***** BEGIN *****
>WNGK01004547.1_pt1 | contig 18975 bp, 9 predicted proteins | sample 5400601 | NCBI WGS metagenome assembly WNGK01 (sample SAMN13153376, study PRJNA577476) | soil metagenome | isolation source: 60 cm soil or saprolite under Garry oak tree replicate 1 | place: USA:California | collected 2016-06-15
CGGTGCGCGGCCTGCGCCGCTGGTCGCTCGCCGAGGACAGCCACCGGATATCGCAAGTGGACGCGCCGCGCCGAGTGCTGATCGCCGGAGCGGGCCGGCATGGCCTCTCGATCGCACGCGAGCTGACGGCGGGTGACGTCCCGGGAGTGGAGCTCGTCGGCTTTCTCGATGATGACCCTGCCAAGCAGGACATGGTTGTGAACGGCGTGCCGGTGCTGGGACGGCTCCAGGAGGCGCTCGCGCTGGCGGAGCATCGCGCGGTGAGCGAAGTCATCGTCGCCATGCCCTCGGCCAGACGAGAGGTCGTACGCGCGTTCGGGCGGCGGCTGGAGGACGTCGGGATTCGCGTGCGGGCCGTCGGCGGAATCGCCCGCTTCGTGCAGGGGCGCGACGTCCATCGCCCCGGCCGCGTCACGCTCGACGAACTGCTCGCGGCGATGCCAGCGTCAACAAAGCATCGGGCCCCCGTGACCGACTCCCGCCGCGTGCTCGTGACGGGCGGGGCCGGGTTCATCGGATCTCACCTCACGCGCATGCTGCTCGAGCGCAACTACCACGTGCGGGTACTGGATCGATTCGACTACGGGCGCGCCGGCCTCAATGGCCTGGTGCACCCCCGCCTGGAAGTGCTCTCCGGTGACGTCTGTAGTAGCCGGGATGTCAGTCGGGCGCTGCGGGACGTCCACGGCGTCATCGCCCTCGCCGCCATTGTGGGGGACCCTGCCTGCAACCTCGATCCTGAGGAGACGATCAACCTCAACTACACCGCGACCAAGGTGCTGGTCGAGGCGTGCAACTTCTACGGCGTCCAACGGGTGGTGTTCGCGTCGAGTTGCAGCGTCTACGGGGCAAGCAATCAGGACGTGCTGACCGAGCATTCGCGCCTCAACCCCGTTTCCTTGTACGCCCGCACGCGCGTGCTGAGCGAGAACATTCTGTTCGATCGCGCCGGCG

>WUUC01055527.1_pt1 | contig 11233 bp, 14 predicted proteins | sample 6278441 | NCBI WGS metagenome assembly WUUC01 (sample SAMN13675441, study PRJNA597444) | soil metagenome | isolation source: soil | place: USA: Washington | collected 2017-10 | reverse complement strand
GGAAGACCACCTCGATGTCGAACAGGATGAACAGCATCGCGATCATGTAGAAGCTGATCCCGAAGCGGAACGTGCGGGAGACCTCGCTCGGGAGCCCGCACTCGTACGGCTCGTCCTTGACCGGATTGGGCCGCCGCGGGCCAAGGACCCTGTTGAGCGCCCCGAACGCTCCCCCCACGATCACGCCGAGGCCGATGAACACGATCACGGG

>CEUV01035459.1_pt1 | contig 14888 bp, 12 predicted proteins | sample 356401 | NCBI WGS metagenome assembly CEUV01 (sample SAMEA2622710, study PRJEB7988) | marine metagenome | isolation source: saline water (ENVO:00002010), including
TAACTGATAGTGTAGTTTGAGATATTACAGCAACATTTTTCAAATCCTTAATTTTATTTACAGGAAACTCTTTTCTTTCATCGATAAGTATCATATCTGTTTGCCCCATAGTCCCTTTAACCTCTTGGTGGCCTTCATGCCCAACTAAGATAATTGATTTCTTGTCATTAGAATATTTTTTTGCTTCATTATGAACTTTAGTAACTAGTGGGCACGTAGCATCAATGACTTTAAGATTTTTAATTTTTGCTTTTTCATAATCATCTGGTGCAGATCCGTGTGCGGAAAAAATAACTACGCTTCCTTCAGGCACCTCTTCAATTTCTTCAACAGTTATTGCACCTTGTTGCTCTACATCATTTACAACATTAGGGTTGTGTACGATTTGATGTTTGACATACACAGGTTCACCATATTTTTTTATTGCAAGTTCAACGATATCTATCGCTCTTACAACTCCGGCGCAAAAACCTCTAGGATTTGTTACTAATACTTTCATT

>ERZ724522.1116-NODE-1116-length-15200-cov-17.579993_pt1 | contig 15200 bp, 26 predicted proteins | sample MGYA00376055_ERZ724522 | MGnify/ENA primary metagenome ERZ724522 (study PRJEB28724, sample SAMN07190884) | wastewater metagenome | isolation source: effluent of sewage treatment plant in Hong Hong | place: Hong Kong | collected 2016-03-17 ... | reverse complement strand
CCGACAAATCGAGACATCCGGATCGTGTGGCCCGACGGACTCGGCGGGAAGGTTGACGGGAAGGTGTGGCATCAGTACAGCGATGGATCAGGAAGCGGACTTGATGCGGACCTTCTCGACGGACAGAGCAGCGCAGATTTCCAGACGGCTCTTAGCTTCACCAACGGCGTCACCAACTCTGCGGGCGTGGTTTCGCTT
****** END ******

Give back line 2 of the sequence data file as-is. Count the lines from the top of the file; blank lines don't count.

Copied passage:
CGGTGCGCGGCCTGCGCCGCTGGTCGCTCGCCGAGGACAGCCACCGGATATCGCAAGTGGACGCGCCGCGCCGAGTGCTGATCGCCGGAGCGGGCCGGCATGGCCTCTCGATCGCACGCGAGCTGACGGCGGGTGACGTCCCGGGAGTGGAGCTCGTCGGCTTTCTCGATGATGACCCTGCCAAGCAGGACATGGTTGTGAACGGCGTGCCGGTGCTGGGACGGCTCCAGGAGGCGCTCGCGCTGGCGGAGCATCGCGCGGTGAGCGAAGTCATCGTCGCCATGCCCTCGGCCAGACGAGAGGTCGTACGCGCGTTCGGGCGGCGGCTGGAGGACGTCGGGATTCGCGTGCGGGCCGTCGGCGGAATCGCCCGCTTCGTGCAGGGGCGCGACGTCCATCGCCCCGGCCGCGTCACGCTCGACGAACTGCTCGCGGCGATGCCAGCGTCAACAAAGCATCGGGCCCCCGTGACCGACTCCCGCCGCGTGCTCGTGACGGGCGGGGCCGGGTTCATCGGATCTCACCTCACGCGCATGCTGCTCGAGCGCAACTACCACGTGCGGGTACTGGATCGATTCGACTACGGGCGCGCCGGCCTCAATGGCCTGGTGCACCCCCGCCTGGAAGTGCTCTCCGGTGACGTCTGTAGTAGCCGGGATGTCAGTCGGGCGCTGCGGGACGTCCACGGCGTCATCGCCCTCGCCGCCATTGTGGGGGACCCTGCCTGCAACCTCGATCCTGAGGAGACGATCAACCTCAACTACACCGCGACCAAGGTGCTGGTCGAGGCGTGCAACTTCTACGGCGTCCAACGGGTGGTGTTCGCGTCGAGTTGCAGCGTCTACGGGGCAAGCAATCAGGACGTGCTGACCGAGCATTCGCGCCTCAACCCCGTTTCCTTGTACGCCCGCACGCGCGTGCTGAGCGAGAACATTCTGTTCGATCGCGCCGGCG